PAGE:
As shovelfuls of dirt rained down around his head, Mr. B* knew he may not live through the night. His neighbors were intent on burying him alive.
Desperately clinging to the small bamboo pipe that was his only source of air, he began to pray.
Why was this happening now? It had been three years since his baptism. Why had his Muslim neighbors decided to attack him today?
More than ten years before, Mr. B had discovered AWR’s shortwave radio programs. He was a vegetable farmer, and was in the habit of bringing his radio to work.
“Many people in my village cannot read,” he says, “so we were happy to listen together as we worked.”
Mr. B was a committed Muslim, and at first he rejected what he was hearing about Christianity, although he liked the health and family programs. But little by little, he also became interested in presentations about the Bible. He began to compare what he was learning about the Bible with what he knew from the Quran, and spent more and more time studying.
The AWR presenters in this country know how to present Christianity in the context of their listeners’ culture and beliefs, so the messages won’t be immediately rejected. For example, in Islam, Isa (Jesus) is understood to be the penultimate prophet of God, so Mr. B was willing to listen to stories about the Christian Isa.
“To win people to Christ in this country is very hard,” says Pastor G, the local communication director. “You have to know the customs, the culture, the way people live and talk.”
Eventually, it was the Bible’s promise of salvation that changed Mr. B’s mind about Christianity. He contacted the AWR studio and was given an audio Bible, which helped him in his studies. “But the radio was not just for me,” he says. “Little by little, as my neighbors listened with me, some of them also came to believe.”
Sadly, his successful witnessing led to severe problems with his community. After his baptism, many people followed Mr. B to the Adventist church. But among them was a spy.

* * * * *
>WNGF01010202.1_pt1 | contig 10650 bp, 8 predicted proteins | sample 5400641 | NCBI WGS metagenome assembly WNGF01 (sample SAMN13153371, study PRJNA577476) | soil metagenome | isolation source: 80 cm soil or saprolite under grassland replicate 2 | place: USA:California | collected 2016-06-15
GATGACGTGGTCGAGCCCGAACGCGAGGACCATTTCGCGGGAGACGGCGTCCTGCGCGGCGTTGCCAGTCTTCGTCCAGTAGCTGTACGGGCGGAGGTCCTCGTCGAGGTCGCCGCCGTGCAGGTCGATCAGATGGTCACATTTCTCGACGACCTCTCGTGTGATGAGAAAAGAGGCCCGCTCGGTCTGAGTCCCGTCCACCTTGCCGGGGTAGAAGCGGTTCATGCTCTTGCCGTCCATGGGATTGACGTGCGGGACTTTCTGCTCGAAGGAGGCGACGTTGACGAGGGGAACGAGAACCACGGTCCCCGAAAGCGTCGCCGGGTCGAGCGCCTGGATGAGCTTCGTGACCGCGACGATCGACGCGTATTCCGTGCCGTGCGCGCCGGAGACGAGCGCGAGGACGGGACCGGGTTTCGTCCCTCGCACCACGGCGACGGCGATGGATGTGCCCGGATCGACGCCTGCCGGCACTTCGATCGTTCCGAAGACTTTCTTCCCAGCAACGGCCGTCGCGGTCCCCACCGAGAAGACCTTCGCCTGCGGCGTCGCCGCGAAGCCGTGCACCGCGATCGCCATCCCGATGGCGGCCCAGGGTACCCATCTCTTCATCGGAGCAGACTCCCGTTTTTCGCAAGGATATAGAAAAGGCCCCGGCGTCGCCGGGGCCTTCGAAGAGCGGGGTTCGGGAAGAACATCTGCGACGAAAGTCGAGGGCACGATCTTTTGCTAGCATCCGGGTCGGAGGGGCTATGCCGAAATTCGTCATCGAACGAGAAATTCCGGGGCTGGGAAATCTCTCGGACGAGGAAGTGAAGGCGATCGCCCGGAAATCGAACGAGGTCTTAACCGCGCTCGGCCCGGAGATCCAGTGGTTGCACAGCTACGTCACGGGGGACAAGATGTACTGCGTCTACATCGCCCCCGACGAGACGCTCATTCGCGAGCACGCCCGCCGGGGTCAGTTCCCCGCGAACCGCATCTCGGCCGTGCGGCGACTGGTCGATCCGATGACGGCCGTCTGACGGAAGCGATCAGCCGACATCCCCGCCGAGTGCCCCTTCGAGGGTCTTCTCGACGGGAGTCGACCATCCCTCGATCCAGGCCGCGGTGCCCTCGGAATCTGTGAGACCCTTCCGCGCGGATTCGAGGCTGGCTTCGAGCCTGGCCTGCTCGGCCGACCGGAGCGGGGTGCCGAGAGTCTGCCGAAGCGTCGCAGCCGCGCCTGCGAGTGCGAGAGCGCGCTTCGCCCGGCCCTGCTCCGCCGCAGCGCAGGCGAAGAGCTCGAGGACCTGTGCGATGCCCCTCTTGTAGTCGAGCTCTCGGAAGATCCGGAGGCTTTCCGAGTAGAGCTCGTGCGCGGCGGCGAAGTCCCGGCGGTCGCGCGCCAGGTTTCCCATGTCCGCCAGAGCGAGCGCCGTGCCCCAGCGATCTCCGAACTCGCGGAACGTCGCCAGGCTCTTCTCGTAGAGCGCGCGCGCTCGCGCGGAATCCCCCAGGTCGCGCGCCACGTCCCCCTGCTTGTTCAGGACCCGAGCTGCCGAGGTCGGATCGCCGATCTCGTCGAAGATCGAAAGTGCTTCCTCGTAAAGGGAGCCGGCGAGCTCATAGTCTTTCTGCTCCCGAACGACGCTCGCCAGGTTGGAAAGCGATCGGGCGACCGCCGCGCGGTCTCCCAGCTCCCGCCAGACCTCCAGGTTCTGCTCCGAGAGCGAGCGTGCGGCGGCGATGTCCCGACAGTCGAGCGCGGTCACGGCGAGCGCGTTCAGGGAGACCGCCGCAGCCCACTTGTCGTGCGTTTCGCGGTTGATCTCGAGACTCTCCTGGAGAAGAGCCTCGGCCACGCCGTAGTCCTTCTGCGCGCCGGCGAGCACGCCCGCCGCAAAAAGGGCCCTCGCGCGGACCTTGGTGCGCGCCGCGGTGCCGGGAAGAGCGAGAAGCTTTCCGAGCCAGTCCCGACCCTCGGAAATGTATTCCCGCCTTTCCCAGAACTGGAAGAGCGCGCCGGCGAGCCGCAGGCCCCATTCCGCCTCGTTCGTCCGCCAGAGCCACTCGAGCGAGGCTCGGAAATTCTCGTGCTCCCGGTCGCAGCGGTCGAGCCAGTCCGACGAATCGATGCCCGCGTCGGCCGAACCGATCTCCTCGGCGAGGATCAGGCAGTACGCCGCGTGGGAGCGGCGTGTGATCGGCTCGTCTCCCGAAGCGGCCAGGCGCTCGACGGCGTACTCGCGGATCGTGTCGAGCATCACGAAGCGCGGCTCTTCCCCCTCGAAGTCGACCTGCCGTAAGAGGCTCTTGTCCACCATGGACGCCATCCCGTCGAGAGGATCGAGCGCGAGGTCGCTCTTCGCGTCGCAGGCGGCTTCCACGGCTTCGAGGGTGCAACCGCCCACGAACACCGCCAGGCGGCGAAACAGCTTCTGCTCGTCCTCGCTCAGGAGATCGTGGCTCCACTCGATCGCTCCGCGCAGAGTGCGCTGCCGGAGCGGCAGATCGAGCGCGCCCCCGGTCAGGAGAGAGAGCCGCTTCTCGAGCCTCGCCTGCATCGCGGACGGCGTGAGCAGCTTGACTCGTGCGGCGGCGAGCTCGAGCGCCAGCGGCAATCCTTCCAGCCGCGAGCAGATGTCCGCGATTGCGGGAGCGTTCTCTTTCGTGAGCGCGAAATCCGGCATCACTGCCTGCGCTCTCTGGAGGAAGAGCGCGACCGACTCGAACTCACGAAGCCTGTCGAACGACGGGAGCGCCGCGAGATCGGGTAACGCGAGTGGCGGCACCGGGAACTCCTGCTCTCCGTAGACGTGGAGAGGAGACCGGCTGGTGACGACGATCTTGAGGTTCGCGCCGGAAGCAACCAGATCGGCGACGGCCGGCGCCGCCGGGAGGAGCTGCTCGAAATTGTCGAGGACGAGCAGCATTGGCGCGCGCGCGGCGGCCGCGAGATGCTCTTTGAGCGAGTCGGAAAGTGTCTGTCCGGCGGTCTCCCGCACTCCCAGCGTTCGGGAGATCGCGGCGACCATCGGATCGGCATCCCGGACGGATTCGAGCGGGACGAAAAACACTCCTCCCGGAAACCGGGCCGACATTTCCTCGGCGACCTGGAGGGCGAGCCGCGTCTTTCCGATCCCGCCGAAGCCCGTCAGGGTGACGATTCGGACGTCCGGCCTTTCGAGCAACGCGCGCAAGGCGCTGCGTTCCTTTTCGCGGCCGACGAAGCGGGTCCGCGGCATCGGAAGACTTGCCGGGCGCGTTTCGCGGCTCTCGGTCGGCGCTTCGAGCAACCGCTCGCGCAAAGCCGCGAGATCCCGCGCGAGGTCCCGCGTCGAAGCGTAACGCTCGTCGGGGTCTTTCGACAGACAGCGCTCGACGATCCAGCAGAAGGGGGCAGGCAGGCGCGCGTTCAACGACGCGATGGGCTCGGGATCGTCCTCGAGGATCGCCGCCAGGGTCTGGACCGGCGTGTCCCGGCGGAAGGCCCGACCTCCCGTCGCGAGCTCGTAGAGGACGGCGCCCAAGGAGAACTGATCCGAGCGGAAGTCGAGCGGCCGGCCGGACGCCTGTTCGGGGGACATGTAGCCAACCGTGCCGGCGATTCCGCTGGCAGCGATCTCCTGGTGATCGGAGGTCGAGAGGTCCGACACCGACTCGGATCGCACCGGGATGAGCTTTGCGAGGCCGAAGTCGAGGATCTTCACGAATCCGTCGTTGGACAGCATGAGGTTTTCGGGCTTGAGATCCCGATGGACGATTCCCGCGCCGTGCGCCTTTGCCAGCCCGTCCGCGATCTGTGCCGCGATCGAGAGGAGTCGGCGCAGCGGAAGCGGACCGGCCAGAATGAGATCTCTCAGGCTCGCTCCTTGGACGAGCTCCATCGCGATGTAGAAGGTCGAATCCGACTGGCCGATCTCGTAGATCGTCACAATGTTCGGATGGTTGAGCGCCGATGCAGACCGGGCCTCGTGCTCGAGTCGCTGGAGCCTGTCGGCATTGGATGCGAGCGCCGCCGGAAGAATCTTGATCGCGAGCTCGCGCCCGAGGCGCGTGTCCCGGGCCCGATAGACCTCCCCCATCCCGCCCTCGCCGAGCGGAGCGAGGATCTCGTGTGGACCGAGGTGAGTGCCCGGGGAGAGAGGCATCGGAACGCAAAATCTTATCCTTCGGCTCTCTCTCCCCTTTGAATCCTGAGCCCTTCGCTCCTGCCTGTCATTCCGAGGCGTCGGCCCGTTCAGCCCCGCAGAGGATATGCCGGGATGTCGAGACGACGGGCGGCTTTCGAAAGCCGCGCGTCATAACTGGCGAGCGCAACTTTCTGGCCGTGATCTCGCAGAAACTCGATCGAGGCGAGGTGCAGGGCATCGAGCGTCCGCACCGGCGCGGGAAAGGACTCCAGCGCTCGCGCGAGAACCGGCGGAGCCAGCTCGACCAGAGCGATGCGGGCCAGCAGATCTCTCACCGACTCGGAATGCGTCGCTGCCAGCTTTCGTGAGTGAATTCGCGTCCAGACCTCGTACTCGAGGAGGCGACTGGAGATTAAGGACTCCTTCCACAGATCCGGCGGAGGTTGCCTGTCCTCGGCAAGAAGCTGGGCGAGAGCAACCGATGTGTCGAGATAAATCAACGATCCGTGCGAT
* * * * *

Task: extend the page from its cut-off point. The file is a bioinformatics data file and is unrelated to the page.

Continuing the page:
The local government leaders ordered Mr. B to appear before them for a hearing. Facing a panel of twenty-five people, he was questioned for hours about the gospel, biblical law, comparisons between the Bible and the Quran, and more.
“It was like facing the judgment,” he says. “But, like Paul, I told myself it was an opportunity to share the Bible.”
That interrogation wasn’t enough for the community, however. A group of neighbors—including Mr. B’s own brother and sister—decided to implement a Muslim tradition of “testing.” First, Mr. B was forced to fast for six days. Then came the burial. He was put in a box below ground, covered with dirt, and kept there from seven p.m. to five a.m., according to the schedule of Muslim calls to prayer. If he survived, his accusers would admit he was following the right way, and he would be allowed to attend church.
“That night, I fully surrendered to God,” Mr. B says. “I made a promise: If I am wrong, take me now. If I am right, give me a chance to witness to these people.”
God did indeed reward Mr. B’s faithfulness. After this harrowing experience, the Holy Spirit worked on his community. All six of his children have been baptized, along with other family members and neighbors—even the spy who reported him to the government! Together, about one hundred people are now meeting regularly.
“When I hear testimonies like this, I am humbled and thankful that someone has heard and appreciated our messages,” says Pastor J, the producer of the programs Mr. B heard. “We don’t always know each contact, but we do know that people are listening.”
* Names and location withheld for security.
Shelley Nolan Freesland is the Adventist World Radio Communication director at the General Conference world headquarters.